ship; as has been often observed by learned men of late times. And, I pray, why is this reserve enjoined, with regard to the Constitutions only? Are there no mysteries in any other books here mentioned? And are there not in the Constitutions many directions given to the laity, and to all men in general ? Are they not at the beginning inscribed to all who from among the .Gentiles have believed in Jesus Christ ?' There must have been some particular reason for this caution. And possibly this may be as probable a reason as any that the composer of this canon, who was either the author, or at least a great favourer of the Constitutions, being conscious of their novelty, inserted this caution with a view to evade, or weaken, the argument against their genuineness and authority, taken from the silence of antiquity about them. I place at the bottom of the page an observation of Abp. Usher to the like purpose.

Upon the whole, I think, these observations demonstrate the late date of this canon, and that it had not a being in the first three centuries, or for some time after. Consequently it deserves not the regard of Christians now, who are willing to be determined by evidence.



' RuETICIUS," di Reticius, bishop of Autun,' says Jerom, • was a man of great note in Gaul, in

the time of the emperor Constantine. There are extant his Commentaries upon the Canticles, • and another large work against the Novatians. Nor have I met with any other writings of his.

2. Rheticius was mentioned by us formerly, in the history of the Donatists. He was one, of the Gallican bishops appointed by Constantine to hear Ca'cilian and them, in a council at Rome in 313. He was also present at the council of Arles, relating to the same cause, in 314.

3.-Rheticius's Commentary upon the Canticles is mentioned by Jerom in some of his letters., I shall place a part of what he says below. He owns, that there was somewhat agreeable in the style; but says, the work was of little use for assisting men to understand the sacred author. He mentions some trifling thoughts: and blames Rheticius for not having first consulted Origen, and other interpreters, before he attempted to write a commentary himself.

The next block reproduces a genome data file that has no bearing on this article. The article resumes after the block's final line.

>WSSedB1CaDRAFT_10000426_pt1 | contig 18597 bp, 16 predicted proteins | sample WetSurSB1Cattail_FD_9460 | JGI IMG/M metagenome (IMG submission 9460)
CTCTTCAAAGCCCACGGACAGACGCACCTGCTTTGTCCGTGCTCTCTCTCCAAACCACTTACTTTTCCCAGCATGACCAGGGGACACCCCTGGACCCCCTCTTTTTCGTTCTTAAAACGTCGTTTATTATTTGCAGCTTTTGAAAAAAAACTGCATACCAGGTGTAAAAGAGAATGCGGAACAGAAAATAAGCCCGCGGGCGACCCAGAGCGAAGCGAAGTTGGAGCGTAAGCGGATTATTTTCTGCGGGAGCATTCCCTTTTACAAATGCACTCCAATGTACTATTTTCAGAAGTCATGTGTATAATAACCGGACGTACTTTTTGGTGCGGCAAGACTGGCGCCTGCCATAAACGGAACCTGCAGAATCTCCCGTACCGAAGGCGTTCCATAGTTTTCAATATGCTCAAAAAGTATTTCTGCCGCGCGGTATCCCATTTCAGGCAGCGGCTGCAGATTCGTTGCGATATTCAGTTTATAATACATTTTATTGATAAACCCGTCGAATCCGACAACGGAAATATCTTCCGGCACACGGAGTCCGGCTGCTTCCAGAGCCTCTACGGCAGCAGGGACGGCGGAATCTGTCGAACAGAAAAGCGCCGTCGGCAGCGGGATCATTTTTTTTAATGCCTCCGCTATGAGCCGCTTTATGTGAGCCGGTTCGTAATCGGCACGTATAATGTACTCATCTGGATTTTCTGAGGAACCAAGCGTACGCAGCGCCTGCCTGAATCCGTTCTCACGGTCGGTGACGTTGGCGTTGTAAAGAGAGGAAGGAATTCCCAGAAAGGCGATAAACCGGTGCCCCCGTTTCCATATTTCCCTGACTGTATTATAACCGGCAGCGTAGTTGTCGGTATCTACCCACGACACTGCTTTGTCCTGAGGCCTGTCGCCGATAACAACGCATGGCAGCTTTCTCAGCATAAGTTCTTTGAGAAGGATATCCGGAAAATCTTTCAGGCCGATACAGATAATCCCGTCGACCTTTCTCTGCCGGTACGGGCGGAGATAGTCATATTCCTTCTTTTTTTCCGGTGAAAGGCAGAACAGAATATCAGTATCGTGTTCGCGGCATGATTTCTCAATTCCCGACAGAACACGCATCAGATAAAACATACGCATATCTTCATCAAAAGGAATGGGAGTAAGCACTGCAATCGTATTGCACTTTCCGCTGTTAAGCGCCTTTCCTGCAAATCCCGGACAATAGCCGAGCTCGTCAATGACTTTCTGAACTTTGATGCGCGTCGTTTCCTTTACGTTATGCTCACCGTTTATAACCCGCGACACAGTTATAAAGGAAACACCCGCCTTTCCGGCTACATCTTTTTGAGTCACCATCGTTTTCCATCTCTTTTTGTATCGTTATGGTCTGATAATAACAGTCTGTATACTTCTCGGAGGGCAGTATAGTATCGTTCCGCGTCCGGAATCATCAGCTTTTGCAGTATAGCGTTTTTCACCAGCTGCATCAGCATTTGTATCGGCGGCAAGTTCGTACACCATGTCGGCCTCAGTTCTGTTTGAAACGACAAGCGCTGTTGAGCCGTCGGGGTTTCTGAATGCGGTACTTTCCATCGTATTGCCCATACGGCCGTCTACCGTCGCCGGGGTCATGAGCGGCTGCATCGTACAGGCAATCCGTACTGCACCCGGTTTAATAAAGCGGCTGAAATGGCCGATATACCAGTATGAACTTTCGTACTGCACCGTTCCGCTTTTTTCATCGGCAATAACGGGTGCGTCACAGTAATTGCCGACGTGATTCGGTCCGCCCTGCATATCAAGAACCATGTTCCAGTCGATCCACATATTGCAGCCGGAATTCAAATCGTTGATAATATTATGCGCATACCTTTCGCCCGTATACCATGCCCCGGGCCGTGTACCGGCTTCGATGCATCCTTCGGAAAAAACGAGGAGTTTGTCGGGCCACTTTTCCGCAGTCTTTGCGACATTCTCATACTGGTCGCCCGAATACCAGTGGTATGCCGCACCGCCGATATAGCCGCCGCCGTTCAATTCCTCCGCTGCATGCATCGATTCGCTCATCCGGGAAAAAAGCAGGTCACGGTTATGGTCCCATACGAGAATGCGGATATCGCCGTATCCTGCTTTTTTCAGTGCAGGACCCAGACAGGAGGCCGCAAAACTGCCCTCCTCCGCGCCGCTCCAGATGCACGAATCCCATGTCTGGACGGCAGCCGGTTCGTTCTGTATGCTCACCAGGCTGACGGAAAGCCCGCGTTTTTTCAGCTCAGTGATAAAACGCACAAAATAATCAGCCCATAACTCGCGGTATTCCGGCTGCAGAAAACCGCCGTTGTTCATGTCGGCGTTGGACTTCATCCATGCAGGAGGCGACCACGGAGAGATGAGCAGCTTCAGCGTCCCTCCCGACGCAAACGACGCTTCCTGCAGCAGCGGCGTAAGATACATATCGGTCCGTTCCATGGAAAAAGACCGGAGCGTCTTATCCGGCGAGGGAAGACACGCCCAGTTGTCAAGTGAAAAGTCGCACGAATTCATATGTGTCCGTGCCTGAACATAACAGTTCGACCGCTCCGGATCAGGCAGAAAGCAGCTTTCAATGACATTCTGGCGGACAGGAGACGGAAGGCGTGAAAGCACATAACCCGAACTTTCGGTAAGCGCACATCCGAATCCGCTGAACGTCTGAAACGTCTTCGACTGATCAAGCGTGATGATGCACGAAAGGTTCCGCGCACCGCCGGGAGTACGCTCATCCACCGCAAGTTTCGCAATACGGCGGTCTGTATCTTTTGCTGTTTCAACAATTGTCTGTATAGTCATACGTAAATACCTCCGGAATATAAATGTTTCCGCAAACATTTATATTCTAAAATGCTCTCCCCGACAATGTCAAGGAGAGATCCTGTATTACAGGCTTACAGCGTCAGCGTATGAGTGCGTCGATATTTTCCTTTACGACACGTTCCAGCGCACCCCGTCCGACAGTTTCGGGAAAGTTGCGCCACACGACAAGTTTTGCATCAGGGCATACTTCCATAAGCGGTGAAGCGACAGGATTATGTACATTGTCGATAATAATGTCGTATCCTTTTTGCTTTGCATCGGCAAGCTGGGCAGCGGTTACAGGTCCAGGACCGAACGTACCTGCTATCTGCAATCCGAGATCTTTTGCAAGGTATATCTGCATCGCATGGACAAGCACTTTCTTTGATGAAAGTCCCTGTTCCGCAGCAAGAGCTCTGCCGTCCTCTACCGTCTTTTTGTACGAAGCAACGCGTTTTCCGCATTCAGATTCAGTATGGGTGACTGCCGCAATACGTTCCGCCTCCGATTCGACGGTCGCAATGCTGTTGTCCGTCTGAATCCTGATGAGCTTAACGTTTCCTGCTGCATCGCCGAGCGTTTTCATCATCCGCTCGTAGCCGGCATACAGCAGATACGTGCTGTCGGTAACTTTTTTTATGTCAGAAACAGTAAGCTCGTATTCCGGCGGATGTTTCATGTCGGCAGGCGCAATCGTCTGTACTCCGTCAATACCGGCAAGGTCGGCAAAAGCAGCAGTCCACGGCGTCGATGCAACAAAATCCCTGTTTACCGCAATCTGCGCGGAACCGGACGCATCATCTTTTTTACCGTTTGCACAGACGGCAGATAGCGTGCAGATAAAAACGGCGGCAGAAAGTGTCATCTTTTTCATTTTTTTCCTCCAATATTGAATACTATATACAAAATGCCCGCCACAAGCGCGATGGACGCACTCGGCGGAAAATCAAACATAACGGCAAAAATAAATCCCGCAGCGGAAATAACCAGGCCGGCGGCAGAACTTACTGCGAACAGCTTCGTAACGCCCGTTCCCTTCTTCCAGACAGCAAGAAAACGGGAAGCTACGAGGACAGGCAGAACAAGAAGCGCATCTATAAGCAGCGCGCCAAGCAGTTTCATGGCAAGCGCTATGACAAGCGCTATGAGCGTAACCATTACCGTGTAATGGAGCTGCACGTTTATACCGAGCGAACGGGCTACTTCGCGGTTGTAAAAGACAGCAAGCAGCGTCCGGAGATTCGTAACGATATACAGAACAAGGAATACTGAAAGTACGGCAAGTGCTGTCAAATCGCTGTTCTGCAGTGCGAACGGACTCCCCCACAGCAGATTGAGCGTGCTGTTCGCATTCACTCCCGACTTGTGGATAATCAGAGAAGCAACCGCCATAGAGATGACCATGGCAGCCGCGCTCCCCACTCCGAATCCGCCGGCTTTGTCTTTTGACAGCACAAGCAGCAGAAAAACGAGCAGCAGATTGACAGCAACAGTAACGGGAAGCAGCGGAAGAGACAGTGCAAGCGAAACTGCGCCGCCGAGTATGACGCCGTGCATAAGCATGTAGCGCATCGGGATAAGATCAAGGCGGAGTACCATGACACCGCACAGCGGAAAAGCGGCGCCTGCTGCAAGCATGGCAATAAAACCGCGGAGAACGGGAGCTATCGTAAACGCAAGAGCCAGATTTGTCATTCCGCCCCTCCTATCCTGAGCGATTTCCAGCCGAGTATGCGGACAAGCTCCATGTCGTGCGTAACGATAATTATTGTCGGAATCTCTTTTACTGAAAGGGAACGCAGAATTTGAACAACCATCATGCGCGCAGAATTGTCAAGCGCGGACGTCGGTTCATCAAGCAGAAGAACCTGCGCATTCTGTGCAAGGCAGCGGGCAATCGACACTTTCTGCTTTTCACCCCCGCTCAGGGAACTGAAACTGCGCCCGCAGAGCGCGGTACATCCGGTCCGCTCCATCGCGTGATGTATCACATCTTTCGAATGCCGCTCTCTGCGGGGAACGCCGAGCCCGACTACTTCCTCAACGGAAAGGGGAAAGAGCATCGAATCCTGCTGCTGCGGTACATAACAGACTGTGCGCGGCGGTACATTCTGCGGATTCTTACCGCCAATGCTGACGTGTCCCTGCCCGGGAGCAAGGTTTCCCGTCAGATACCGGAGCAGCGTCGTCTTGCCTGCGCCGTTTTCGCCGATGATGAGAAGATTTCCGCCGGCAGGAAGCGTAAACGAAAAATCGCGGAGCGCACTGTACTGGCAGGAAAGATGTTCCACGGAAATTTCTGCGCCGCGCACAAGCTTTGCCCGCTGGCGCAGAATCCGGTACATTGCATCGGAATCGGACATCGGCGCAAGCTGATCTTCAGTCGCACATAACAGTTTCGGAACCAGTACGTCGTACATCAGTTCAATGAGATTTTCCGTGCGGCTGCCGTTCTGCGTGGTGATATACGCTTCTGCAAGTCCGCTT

4. Rheticius is mentioned by Augustine in his writings against the Pelagians. He speaks &

• Ita enim bipedum nequissimus, qui Clementis personam sum, virum eloquentem, præter ineptias sensuum cæterorum, (quinto post excessum ipsius sæculo) induit, Constitutionibus Tharsis urbem putâsse Tarsum, in quâ Paulus apostolus natus å seipso interpolatis, et in aliam pene speciem transformatis, sit. Innumerabilia sunt, quæ in illius mihi Commentacanonicam auctoritatem conciliare conatus est: eâ tamen ad riis sordere visa sunt. Est quidem sermo compositus, et Gal. mysterium iniquitatis suæ celandum cautione adhibitâ, ut eas licano cothurno fluens. Sed quid ad interpretem, cujus pronullo modo divulgandas præciperet. Ex quibus et Albas- fessio est, non quo ipse disertus appareat, sed quo eum, qui pinæus (Obs. I. i. c. 13.) recte observavit, Constitutiones hasce lecturus est, sic faciat intelligere, quomodo ipse intellexit qui printis seculis factas non esse; cum primi secoli Christiani sua scripsit? Rogo, non habuerat Origenis volumina ? non inter-, lubentes mysteria, ut vel ex Justino constat, enuntiarent. pretes cæteros ? non certe aliquos necessarios Hebræorun), ut Usser. Proleg. seu Diss. Ignat. cap. vi. fin.